Over time, like many others, I found that being nonbinary didn’t mean I had to reject all language and traits traditionally considered “binary.”
Nonbinary people have often joked about the broader perception of our gender, that the only way to be valid in our gender expression is to present as solely androgynous and in-between male and female. Of course, the broader trans community has rejected this notion, namely that gender expression does not have to equate with gender identity. This ideology is not only freeing for trans folks but for cisgender people as well.
I have a hard time talking about gender expression because, to me, it often feels arbitrary. Gender as a concept and our fixation on it often never made a lot of sense to me. The traits I have naturally that make me “masculine” — my jawline, my facial hair, my large head and broad shoulders — are human characteristics across sex and gender. Society sees a cis woman with these traits and calls her a “masculine woman.” Conversely, a man with a smaller frame and high cheekbones is a “feminine man,” when in reality these are just proof that we as humans can naturally display any number of traits. We’ve just taken it upon ourselves to label them in a binary fashion.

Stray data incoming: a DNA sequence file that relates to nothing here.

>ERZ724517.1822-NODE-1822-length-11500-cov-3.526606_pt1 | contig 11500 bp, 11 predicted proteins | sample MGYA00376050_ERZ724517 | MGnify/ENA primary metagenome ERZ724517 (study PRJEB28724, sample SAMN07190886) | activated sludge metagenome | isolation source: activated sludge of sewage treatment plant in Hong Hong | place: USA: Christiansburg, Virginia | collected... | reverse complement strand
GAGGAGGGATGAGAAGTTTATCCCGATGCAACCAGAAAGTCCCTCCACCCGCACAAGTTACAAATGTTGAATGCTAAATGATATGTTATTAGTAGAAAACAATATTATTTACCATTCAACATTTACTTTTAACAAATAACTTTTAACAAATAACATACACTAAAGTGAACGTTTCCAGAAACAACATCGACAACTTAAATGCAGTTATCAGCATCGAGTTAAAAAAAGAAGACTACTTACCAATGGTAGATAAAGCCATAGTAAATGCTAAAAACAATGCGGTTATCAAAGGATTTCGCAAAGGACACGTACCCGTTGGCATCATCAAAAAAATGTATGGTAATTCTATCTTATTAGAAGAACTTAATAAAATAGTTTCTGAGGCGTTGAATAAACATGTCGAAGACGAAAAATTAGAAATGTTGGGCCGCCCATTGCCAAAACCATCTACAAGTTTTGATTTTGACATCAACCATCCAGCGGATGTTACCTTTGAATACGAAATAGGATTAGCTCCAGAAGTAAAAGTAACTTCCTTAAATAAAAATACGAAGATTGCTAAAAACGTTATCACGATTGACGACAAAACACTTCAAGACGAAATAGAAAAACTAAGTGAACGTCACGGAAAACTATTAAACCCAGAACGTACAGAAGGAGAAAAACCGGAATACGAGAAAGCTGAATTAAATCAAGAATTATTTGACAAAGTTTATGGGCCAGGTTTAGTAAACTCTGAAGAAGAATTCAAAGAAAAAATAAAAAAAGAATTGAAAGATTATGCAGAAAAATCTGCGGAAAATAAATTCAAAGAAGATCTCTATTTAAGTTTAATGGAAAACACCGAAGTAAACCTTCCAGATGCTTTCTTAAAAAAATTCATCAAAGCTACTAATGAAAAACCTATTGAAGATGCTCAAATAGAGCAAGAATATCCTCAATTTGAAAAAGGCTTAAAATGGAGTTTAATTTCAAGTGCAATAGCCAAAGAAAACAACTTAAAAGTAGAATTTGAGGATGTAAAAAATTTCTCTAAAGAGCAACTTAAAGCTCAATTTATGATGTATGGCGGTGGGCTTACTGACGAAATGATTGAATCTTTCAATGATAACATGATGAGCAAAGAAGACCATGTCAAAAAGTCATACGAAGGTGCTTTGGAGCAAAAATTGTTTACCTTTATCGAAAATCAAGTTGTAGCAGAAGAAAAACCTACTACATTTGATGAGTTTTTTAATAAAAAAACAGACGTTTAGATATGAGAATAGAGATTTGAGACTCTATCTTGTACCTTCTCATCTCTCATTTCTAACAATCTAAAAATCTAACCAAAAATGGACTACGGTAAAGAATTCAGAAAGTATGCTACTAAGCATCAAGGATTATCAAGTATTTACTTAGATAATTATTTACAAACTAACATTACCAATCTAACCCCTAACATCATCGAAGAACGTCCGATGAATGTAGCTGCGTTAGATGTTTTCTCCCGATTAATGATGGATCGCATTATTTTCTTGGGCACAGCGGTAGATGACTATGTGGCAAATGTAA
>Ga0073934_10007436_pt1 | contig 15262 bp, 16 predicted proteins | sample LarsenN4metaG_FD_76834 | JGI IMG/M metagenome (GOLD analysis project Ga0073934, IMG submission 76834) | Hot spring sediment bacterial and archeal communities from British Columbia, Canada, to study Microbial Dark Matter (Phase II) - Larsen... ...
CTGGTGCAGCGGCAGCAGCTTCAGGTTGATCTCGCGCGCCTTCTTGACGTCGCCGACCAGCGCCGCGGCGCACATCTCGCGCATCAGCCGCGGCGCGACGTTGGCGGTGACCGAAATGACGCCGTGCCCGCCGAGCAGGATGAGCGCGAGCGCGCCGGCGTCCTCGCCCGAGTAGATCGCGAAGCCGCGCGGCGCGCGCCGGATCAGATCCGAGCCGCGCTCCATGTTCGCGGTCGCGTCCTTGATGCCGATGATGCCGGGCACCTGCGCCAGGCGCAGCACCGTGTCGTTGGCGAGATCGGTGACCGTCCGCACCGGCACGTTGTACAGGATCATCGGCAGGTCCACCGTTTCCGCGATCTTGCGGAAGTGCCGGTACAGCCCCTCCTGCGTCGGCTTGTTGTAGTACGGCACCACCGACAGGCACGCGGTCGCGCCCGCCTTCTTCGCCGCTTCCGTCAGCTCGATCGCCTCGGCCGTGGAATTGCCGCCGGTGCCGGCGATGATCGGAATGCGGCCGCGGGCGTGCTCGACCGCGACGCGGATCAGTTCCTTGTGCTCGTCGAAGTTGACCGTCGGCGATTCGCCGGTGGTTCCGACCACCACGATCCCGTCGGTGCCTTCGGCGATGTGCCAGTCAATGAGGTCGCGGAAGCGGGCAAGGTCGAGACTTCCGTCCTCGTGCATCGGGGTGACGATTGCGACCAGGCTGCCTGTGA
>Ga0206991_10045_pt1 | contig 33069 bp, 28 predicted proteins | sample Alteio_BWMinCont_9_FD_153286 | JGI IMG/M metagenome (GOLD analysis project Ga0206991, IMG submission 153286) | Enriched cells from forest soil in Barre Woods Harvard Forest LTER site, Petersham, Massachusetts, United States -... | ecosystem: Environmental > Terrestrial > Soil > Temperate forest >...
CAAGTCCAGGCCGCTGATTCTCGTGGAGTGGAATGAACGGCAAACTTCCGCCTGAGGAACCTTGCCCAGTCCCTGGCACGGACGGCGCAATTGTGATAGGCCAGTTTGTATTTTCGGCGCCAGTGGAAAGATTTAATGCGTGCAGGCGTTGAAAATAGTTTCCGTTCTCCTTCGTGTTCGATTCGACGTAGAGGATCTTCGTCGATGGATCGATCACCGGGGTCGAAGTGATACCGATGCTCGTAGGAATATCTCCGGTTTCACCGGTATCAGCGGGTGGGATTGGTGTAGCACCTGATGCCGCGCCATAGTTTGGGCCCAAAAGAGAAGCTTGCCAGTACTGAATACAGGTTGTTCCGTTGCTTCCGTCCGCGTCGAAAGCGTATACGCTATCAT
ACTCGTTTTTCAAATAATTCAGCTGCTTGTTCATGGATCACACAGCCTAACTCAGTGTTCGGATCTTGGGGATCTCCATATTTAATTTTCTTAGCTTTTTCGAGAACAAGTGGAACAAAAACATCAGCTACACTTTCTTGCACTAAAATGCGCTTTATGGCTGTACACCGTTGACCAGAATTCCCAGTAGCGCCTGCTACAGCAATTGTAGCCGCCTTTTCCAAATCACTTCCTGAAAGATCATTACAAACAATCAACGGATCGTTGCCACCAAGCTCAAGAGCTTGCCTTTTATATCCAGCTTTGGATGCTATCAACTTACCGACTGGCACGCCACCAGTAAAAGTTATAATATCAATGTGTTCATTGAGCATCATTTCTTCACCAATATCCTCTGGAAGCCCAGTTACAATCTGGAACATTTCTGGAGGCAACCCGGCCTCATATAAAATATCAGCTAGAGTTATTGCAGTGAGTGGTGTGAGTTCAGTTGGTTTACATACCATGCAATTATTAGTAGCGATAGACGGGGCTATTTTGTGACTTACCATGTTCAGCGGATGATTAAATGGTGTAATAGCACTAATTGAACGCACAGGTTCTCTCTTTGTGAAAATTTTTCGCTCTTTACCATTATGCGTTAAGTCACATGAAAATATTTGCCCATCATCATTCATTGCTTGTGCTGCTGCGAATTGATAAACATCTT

I don’t understand how we gender objects, like clothing, either. I feel like my style and the way I show up in the world is very all over, depending on the day, but I love pastels and patterns. I just happen to feel most comfortable in pants, shorts, and shirts. I often shop in women’s sections, but many of the dresses and blouses don’t fit my body. The skirts I own are cute, but they don’t have pockets, so I don’t wear them often.
Even if my expression was blatantly feminine or androgynous, I bet most people would still box me into masculinity. But beyond that, I shouldn’t have to alter my expression for my gender identity to be respected.